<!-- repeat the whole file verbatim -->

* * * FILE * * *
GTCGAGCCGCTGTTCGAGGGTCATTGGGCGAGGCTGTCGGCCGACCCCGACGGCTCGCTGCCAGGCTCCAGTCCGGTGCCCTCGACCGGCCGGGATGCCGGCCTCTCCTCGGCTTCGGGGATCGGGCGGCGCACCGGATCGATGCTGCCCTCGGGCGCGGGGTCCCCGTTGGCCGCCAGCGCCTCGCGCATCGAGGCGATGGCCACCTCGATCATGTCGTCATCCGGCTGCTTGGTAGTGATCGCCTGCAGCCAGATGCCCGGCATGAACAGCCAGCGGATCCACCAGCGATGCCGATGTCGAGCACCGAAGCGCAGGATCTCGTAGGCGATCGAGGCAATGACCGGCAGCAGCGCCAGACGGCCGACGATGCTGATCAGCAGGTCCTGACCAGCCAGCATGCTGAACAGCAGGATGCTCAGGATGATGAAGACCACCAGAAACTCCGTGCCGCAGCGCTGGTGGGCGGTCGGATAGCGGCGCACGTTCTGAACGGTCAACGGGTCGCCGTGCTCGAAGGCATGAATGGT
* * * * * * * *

GTCGAGCCGCTGTTCGAGGGTCATTGGGCGAGGCTGTCGGCCGACCCCGACGGCTCGCTGCCAGGCTCCAGTCCGGTGCCCTCGACCGGCCGGGATGCCGGCCTCTCCTCGGCTTCGGGGATCGGGCGGCGCACCGGATCGATGCTGCCCTCGGGCGCGGGGTCCCCGTTGGCCGCCAGCGCCTCGCGCATCGAGGCGATGGCCACCTCGATCATGTCGTCATCCGGCTGCTTGGTAGTGATCGCCTGCAGCCAGATGCCCGGCATGAACAGCCAGCGGATCCACCAGCGATGCCGATGTCGAGCACCGAAGCGCAGGATCTCGTAGGCGATCGAGGCAATGACCGGCAGCAGCGCCAGACGGCCGACGATGCTGATCAGCAGGTCCTGACCAGCCAGCATGCTGAACAGCAGGATGCTCAGGATGATGAAGACCACCAGAAACTCCGTGCCGCAGCGCTGGTGGGCGGTCGGATAGCGGCGCACGTTCTGAACGGTCAACGGGTCGCCGTGCTCGAAGGCATGAATGGT